Air University Press

 

Modern Taiwanese Air Power: The Republic of China Air Force Today

  • Published

Modern Taiwanese Air Power: The Republic of China Air Force Today by Roy Choo and Peter Ho. Harpia Publishing, 2021, 96 pp. 

Roy Choo and Peter Ho’s Modern Taiwanese Air Power: The Republic of China Air Force Today is one of the timeliest studies of the Republic of China Air Force (ROCAF) in the post-Cold War era and a relevant book in the current geopolitical climate of the western Pacific region.

Choo is a freelance aerospace and defense journalist and photographer, whose work has been published in leading online and print media. The Australia-based Singaporean also works for a defense contractor in an aviation support role. He has travelled regularly to Taiwan and conducts frequent research on its defense matters and cross-strait relations. Ho is a Taiwanese aviation photographer and writer born and raised in Miaoli City. He heads the Formosa Military Image Press website as chief editor and has more than 15 years of expertise on the local aviation photography scene. Ho is well attuned to aviation developments in Taiwan and works at an aviation agency.

Compared to the mainland China’s People Liberation Army Air Force (PLAAF), the ROCAF’s primary mission is the defense of the airspace and waters over and around the island of Taiwan. As a result of the nearly 80 years of tensions between the People’s Republic of China (PRC) and the Republic of China (ROC), the ROCAF’s priorities include long-range reconnaissance, integrated command, control, communications, and computers intelligence, reconnaissance, and surveillance, counterstrike, development of next-generation combat aircraft, and the survivability of airfields and key facilities in the event of a surprise attack.

Officially established as an independent air force in 1920 by the Chinese Nationalist government, the ROCAF was active during the Chinese Reunification (1928), Sino-Japanese War (1937–45), and the Chinese Civil War (1946–48), ultimately relocating to the island of Taiwan after the defeat of the Nationalist forces by the Chinese Communists’ Peoples Liberation Army forces in 1948.

After the move to Taiwan and throughout the Cold War, the ROCAF was involved in several engagements with the PLAAF and served as a testbed for western technologies at that time, including the world’s first successful kill by an air-to-air missile fired from a ROCAF F-86 Saber jet. During the Vietnam War, the ROCAF secretly supported US and Republic of Vietnam forces with civilian and military transport aircraft. Since the 1970’s, the ROCAF, organized and structured after the US Air Force, has operated a force of almost 400 combat aircraft using both foreign and indigenous built airframes and defensive missile systems, primarily as a strategic counter to their PLAAF and PLA Navy counterparts.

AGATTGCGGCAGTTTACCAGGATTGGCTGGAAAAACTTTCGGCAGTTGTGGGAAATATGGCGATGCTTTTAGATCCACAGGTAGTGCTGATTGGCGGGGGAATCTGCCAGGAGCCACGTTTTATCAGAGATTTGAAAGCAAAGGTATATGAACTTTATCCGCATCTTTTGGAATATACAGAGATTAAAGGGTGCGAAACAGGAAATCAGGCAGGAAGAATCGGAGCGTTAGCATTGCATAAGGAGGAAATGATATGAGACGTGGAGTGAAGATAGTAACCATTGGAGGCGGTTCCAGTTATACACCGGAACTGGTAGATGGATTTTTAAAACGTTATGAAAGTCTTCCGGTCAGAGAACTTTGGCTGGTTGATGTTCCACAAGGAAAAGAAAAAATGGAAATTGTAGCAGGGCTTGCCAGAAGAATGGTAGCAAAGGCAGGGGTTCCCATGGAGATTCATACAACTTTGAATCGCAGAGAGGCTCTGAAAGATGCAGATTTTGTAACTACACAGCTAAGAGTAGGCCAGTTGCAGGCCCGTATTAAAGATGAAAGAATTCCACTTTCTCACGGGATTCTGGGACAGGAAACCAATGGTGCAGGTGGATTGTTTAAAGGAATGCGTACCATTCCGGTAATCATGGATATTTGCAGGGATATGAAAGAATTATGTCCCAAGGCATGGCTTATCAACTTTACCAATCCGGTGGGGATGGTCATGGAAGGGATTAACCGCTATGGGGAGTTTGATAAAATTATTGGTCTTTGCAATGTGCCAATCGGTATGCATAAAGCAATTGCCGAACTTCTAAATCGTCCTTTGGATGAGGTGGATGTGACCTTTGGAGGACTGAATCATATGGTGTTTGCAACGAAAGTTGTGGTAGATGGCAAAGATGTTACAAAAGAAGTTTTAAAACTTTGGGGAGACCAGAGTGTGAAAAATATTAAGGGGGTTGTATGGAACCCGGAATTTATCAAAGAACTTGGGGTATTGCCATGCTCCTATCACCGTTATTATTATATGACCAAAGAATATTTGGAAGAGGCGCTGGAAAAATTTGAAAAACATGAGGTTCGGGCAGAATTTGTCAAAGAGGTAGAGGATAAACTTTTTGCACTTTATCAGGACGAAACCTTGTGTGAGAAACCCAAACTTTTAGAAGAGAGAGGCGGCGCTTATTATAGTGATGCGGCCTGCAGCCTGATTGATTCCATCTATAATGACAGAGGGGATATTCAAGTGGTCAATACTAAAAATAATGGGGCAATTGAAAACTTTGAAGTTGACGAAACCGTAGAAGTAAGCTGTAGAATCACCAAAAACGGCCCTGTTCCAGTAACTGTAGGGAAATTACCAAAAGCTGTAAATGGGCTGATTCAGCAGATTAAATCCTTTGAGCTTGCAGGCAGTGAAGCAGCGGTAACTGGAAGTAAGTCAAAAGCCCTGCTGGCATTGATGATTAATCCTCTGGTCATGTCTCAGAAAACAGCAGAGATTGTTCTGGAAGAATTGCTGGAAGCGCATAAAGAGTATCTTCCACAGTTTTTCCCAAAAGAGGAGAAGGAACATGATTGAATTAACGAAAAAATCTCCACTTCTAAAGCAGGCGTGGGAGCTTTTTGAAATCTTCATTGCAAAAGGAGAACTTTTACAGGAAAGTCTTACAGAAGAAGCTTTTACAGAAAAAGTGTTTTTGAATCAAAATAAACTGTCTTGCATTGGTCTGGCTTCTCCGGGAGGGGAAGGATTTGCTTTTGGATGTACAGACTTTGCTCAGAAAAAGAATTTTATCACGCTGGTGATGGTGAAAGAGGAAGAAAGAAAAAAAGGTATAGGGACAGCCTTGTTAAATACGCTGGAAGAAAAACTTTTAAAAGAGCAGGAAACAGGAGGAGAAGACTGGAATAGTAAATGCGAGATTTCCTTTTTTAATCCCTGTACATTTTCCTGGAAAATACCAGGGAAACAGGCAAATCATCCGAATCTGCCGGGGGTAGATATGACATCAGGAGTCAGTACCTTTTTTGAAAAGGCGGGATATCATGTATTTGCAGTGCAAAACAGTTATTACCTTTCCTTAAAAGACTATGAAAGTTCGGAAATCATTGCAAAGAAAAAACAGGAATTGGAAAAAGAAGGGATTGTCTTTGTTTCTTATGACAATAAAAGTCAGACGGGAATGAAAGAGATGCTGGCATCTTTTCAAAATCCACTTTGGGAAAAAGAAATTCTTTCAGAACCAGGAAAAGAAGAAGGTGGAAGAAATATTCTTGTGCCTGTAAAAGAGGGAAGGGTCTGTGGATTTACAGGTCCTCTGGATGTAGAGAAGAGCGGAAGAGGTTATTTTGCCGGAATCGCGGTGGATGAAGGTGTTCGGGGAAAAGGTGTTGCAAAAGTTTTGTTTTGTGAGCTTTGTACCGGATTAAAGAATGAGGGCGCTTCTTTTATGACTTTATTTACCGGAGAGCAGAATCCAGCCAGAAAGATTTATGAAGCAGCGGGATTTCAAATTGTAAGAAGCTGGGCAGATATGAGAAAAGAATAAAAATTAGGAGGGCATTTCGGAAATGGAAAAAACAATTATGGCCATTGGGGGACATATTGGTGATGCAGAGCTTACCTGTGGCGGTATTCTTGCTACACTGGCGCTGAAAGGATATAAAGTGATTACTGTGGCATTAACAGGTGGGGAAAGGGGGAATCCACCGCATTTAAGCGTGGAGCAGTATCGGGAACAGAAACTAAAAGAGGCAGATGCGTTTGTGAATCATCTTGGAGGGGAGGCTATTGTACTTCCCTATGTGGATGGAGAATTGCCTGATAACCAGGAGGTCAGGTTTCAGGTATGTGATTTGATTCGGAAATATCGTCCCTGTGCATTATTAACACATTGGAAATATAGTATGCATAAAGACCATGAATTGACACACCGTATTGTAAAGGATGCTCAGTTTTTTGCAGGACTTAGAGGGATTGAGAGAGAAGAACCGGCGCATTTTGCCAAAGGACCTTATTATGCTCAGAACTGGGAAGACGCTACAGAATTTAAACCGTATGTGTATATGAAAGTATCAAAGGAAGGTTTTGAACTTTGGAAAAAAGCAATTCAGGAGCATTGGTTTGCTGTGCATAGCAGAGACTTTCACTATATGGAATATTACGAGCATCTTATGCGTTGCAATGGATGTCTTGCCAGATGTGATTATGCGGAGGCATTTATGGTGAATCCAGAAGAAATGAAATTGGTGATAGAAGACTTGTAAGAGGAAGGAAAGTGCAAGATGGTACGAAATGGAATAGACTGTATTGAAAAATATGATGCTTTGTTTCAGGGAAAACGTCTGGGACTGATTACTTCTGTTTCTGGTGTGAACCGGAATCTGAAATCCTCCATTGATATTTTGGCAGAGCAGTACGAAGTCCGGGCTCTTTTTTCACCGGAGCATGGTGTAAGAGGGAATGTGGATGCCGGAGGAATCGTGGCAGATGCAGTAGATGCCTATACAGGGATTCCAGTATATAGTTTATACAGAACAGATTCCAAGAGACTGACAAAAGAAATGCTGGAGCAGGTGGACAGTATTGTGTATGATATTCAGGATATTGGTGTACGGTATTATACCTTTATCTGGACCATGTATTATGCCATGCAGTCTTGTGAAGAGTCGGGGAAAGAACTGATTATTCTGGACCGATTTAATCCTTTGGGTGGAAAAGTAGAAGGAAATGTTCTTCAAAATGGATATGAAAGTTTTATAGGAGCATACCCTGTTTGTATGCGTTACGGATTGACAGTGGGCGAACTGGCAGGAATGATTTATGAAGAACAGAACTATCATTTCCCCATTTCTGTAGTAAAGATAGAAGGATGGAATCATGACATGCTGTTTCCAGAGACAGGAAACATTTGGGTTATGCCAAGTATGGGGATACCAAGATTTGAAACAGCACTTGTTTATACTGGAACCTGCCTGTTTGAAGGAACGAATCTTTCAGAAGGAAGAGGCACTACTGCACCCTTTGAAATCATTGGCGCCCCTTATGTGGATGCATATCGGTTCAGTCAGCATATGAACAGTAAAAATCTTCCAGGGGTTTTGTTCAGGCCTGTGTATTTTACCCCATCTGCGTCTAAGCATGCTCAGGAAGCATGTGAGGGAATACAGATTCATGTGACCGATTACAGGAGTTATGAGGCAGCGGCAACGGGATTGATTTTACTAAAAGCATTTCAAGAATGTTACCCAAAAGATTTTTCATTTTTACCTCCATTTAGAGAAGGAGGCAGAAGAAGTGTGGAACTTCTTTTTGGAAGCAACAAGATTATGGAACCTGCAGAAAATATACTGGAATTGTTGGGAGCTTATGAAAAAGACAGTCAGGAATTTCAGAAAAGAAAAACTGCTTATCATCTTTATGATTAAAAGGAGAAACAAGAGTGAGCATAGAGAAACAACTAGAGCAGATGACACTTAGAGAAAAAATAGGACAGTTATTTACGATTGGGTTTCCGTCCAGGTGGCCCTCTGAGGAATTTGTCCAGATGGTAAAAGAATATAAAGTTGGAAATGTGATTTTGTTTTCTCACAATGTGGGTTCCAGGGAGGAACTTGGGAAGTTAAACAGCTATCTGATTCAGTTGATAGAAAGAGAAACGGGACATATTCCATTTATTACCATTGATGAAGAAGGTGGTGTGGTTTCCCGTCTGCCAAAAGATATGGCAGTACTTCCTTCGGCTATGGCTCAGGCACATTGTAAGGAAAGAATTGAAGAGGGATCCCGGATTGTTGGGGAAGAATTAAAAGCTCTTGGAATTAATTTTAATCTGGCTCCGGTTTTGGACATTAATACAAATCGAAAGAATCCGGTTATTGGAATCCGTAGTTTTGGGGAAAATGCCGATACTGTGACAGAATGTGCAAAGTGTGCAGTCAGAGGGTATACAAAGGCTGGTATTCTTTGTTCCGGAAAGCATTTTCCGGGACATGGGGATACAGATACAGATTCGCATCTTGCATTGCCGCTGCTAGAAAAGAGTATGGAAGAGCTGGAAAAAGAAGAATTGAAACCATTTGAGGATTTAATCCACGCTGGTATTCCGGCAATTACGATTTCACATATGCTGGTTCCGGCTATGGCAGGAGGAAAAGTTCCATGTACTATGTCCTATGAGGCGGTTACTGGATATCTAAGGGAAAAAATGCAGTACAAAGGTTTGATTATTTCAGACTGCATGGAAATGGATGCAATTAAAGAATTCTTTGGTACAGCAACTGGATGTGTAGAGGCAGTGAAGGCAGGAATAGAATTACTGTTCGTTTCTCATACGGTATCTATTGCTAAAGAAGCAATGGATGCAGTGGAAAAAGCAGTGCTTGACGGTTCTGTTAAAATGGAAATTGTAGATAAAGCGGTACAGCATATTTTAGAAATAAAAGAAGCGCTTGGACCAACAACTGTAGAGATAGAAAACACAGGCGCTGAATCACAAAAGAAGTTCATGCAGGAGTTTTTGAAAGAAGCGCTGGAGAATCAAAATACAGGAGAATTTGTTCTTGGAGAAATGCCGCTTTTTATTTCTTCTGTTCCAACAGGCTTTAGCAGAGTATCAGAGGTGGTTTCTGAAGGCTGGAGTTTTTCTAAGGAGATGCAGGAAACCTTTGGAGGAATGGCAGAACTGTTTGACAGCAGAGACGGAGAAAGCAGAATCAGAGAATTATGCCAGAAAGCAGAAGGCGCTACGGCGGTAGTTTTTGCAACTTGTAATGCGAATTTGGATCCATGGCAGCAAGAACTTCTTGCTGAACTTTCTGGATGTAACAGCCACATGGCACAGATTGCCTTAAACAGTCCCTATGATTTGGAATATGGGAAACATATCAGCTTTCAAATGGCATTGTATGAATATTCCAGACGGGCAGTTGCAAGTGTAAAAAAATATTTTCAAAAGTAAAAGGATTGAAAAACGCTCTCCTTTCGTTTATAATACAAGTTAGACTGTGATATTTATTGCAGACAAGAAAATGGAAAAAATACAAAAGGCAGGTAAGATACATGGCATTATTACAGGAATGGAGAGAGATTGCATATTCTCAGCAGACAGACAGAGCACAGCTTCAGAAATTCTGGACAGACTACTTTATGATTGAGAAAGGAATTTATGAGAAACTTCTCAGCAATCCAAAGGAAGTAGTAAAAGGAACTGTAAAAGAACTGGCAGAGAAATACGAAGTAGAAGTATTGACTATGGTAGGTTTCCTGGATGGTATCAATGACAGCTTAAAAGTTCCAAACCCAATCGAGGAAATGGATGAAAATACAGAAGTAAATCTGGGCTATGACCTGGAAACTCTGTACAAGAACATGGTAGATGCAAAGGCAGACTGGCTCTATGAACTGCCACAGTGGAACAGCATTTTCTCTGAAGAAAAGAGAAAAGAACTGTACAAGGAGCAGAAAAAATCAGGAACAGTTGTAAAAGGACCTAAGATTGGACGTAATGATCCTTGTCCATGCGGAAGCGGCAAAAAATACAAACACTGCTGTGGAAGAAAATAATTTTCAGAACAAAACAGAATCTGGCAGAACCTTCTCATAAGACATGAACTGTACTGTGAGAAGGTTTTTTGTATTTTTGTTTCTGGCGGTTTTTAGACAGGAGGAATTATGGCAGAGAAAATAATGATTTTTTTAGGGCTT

Modern Taiwanese Air Power highlights, through high quality illustrations and in-depth analysis, the full spectrum of ROCAF combat aviation power. The authors provide five chapters detailing the ROCAF origins, the ROCAF today, the ROC’s airpower strategy over the Taiwan Straits, ROCAF aircraft, and the future of ROCAF programs. Of particular note to students of the PRC and ROC “Cold War” are the authors’ description of the ROCAF’s transition from exclusively US-made aircraft sold under terms of a mutual defense treaty between the ROC and the United States to the procurement of French Mirage fighters and the development of indigenous built aircraft like the F-CK-1 Ching-ku Indigenous Defense Fighter to address both the age of US-built aircraft like the F-16 Falcon and E-2 Hawkeye and changes in US defense policies that prohibited the sale of aircraft to the ROC.

Like all Harpia Publishing books, the print quality of Modern Taiwanese Air Power is excellent and worth the read. While the chapter on ROCAF aircraft is not as in-depth as some aviation enthusiasts may like, the book provides detailed descriptions of how ROCAF airpower serves an integral part of Taiwan’s role in providing stability to the Asia-Pacific region.

Also, the authors provide an excellent synopsis of the PLA threat, ROCAF employment various war scenarios, PRC’s current “Grey Zone” assault on Taiwan, the evolution of the ROC airpower strategy in dealing with current and future PLA threats and inter ROC civil-military relationships that may hamper the modernization of the ROCAF.  At a time of great geopolitical instability between great powers as seen by the America’s chaotic retreat from Afghanistan and Russia’s recent invasion of Ukraine, Modern Taiwanese Air Power is a must read.

Jayson Altier

"The views expressed are those of the author(s) and do not reflect the official policy or position of the US government or the Department of Defense."

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